July 2, 2014 Executive Committee Marisa Leif Conf Room 7:30 p.m.
Aug 6, 2014 Executive Committee Marisa Leif Conf Room 7:30 p.m.
Sept 3, 2014 Full Board Meeting Marisa Leif Conf Room 7:30 p.m.
Oct 1, 2014 Executive Committee Meeting Cancelled
Oct 18, 2014 Annual Meeting UCLA Faculty Center 9:00 a.m.
Oct 18, 2014 Distinguished Psychiatrist Lecture and Luncheon UCLA Faculty Center 10:30 a.m.
Nov 5, 2014 Executive Committee Marisa Leif Conf Room 7:30 p.m.
Dec 3, 2014 Full Board Meeting Marisa Leif Conf Room 7:30 p.m.
Jan 7, 2015 Executive Committee Marisa Leif Conf Room 7:30 p.m.
Feb 4, 2015Executive Committee Marisa Leif Conf Room 7:30 p.m.
Mar 4, 2015 Full Board Meeting Marisa Leif Conf Room 7:30 p.m.
April 1, 2015 Executive Committee Marisa Leif Conf Room 7:30 p.m.
May 6, 2015 Executive Committee Marisa Leif Conf Room 7:30 p.m.
June 3, 2015 Full board Meeting Marisa Leif Conf Room 7:30 p.m.
Marisa Leif Conf Room is in room 3200, Building 300, UCLA Med Plaza
UCLA Faculty Center is at 480 Charles E. Young Dr. East, Los Angeles, CA, 90095 near the intersection of Hilgard Ave. and Westholme Blvd.
The PCFA Newletter has been a source of news about the association's activities and events for decades. Executive Director Lela DeGolia has primary responsibility for producing the newsletter. Paul Bohn is editor.
Editor's Column from the Summer 2014 PCFA Newsletter
by Paul Bohn, M.D., Psy.D.
Airplanes are a great place to get work done. I’m currently seated in the coach section on a brutal 11 hour Lufthansa return flight from Florence, Italy. I just finished editing the last of the PCFA’s 2014 Newsletter articles. Now I need to decide on a topic for the Editor’s Column.
I’m on my way home from the Sixth Tri-annual International Symposium on Psychoanalysis and Art. The ambitious conference theme this year was: “Art/Object: The Artist, The Object, The Patron and the Audience.”The conference was fantastic! Among the 175 international attendees, I met psychoanalysts (MD and non-MD), artists, art collectors, and art therapists from all over the world. The people, the city, and the lectures were all incredible.
Socializing with international colleagues was the highlight for me (Ask Mike Gales and Heather Silverman, who also attended; I think they would agree.). One standout night I ate dinner with 5 other psychoanalysts from around the world: London, Israel, Holland, and Istanbul (Turns out there are only 50 analysts in the entire city of Istanbul; it’s still wide open there!). The discussion was intellectually stimulating with topics ranging from treating PTSD in Israeli bomb victims to practicing psychoanalysis in a predominantly Muslim country tilting toward Sharia law. However, the erudite nature of the conversation deteriorated substantially after the second bottle of Chianti Classico. We were laughing so hard that the waiter had to ask us to keep the volume down, which was particularly impressive given we were in Italy. Later he jokingly threatened to refuse to let us finish our last bottle of Chianti. Who knew psychoanalysts could be so rowdy!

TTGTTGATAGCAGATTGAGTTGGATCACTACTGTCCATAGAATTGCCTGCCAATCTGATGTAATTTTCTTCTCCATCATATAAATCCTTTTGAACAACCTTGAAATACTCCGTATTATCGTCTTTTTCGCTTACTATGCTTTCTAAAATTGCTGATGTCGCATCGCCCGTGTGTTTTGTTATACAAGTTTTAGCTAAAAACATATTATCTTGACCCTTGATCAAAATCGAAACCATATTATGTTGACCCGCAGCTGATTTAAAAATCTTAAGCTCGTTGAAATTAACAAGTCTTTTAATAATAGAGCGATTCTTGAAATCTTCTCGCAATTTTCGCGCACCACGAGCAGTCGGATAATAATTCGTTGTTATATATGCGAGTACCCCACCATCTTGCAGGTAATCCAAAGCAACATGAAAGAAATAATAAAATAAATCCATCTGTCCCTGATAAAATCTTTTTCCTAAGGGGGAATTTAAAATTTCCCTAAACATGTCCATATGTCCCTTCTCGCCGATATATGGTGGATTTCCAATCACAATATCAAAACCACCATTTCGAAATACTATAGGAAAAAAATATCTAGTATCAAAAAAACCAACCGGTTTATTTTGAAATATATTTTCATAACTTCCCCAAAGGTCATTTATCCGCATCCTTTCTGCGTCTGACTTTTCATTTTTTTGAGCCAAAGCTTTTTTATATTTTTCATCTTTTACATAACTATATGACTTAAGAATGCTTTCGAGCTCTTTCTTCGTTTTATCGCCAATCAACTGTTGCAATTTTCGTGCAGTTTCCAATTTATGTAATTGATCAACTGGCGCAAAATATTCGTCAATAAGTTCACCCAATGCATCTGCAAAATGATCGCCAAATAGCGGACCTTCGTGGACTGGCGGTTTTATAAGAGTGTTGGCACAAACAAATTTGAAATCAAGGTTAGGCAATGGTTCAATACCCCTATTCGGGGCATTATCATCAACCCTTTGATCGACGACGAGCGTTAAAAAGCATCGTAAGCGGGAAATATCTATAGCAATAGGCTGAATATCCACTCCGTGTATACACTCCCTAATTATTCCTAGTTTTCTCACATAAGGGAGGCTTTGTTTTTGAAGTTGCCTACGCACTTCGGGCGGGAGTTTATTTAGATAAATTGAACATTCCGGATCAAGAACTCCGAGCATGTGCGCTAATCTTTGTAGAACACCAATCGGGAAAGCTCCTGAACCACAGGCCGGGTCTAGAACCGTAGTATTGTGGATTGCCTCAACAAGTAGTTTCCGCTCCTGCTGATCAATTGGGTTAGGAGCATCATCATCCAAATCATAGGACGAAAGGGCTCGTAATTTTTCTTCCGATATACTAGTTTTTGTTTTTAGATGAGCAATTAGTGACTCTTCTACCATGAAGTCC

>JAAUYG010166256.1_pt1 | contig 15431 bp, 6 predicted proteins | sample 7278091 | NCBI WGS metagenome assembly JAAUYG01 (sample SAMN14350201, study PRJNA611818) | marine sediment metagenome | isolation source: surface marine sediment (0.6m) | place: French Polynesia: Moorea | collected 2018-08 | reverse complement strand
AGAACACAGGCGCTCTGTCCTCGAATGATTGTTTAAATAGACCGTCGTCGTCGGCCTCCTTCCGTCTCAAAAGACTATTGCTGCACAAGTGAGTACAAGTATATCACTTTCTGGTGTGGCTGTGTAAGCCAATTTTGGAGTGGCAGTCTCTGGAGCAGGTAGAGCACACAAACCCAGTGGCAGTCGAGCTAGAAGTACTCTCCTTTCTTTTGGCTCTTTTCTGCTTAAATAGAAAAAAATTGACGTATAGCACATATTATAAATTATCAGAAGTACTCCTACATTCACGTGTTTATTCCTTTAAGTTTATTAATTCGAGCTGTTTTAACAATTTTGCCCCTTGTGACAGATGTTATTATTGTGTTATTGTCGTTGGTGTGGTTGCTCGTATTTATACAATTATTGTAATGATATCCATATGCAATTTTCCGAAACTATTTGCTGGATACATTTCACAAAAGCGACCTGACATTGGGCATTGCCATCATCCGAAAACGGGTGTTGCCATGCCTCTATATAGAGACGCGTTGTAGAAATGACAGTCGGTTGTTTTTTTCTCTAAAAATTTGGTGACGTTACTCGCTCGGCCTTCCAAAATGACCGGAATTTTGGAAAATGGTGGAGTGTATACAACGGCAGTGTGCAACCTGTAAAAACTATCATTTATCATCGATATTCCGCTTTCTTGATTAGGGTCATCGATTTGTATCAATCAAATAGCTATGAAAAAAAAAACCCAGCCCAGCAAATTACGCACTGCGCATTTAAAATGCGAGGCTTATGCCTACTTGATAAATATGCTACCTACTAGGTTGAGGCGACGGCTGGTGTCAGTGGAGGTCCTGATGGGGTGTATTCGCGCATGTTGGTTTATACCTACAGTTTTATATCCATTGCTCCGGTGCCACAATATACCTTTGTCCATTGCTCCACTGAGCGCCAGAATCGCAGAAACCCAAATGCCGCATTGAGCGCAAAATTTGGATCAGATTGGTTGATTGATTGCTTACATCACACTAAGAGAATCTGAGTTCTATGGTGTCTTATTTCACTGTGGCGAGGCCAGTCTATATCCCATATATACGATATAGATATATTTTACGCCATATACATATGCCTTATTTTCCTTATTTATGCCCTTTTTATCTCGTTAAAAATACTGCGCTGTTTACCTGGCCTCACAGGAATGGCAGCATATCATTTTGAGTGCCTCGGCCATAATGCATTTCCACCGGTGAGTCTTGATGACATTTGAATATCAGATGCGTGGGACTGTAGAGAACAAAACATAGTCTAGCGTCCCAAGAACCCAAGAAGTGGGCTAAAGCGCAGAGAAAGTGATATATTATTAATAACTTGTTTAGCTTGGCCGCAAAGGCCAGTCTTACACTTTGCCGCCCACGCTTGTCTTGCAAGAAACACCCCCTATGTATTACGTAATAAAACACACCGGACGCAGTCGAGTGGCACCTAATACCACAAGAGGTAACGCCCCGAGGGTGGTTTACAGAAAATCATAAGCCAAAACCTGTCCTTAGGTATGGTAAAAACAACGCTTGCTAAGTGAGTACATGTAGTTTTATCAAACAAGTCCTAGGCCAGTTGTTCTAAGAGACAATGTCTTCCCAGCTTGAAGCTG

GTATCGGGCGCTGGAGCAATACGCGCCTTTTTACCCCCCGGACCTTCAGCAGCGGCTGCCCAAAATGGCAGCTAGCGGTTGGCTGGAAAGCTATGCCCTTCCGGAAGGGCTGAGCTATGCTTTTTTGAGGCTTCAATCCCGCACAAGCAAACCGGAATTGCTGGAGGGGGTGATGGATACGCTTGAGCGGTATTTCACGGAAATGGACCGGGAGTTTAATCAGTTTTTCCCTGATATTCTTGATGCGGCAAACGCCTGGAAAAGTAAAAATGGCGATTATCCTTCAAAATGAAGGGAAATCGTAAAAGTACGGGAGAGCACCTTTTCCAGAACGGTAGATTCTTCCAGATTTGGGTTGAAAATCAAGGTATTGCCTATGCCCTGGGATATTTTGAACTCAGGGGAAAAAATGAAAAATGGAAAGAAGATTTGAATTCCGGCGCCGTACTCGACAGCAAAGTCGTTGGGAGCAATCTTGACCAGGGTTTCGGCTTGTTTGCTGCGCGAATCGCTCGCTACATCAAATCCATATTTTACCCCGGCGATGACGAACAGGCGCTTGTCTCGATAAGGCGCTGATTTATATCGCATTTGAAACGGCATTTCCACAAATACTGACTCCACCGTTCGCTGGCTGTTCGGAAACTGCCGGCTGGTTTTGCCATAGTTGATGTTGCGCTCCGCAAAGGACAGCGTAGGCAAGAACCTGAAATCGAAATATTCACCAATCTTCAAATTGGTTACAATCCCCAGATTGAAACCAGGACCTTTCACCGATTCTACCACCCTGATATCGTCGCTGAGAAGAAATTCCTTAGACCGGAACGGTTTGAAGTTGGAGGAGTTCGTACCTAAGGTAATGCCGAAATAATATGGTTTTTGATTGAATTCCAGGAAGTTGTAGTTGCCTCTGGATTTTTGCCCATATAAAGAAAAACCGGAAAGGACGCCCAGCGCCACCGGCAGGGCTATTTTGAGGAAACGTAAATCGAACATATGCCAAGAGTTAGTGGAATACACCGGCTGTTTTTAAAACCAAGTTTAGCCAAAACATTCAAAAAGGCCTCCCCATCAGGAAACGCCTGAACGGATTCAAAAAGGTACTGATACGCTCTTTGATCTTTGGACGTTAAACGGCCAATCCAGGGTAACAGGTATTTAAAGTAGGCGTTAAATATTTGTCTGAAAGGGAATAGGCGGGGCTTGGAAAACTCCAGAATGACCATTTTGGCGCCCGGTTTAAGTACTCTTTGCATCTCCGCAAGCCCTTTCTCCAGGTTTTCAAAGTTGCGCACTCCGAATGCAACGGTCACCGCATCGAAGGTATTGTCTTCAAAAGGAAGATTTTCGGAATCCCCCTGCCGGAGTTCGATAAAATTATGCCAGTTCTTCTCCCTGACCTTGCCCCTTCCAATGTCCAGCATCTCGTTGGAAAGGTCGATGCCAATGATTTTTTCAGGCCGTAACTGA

As for the city, Florence is an astoundingly beautiful, easily navigated, historically amazing, tourist’s paradise. And this is an understatement. Largely due to their intense rivalry with neighboring cities, the Medici family fought a metaphorical “war of aesthetics.” They used their abundant banking wealth to make the city an art capital of Europe. The high quality and sheer quantity of Florentine art are indeed intimidating. The list of Florentine artists is the “who’s who” of the Italian Renaissance: Galileo, Giotto, Ghiberti, Michelangelo, da Vinci, Machiavelli, Botticelli,Brunelleschi,Donatello, Dante, and several other hard to spell names. In the end, of course, we are the true beneficiaries of their cultural competition.
The symposium lectures were well done, although more slides would have been nice. Compelling talks included “Art, Empathy and Neuroscience” by art historian David Freedberg with discussion by mirror neuron expert Vittorio Gallese. Call me twisted, but my favorite lecture was, “Fashion as Fettish,” by art historian and fashion writer Amy Fine Collins. Her highly entertaining talk first detailed the history of foot fetishes, and later used psychoanalytic theory to explain women’s motivations for wearing high-heeled shoes (After this talk a colleague and I visited the Ferragamo Shoe Museum of Florence for homework.).
If this sounds appealing, mark your calendars for May, 2017; you have plenty of time to plan (http://www.florencepsychoart2014.com ). The Symposium is held every 3 years and is always in Florence.
By the way, for those of you interested in honing your CBT or ERP (Exposure and Response Prevention) skills, consider attending the upcoming OCD Foundation Conference, which is being held in LA this year on July 18th, 19th and 20th.
Well thank god, the column wrote itself!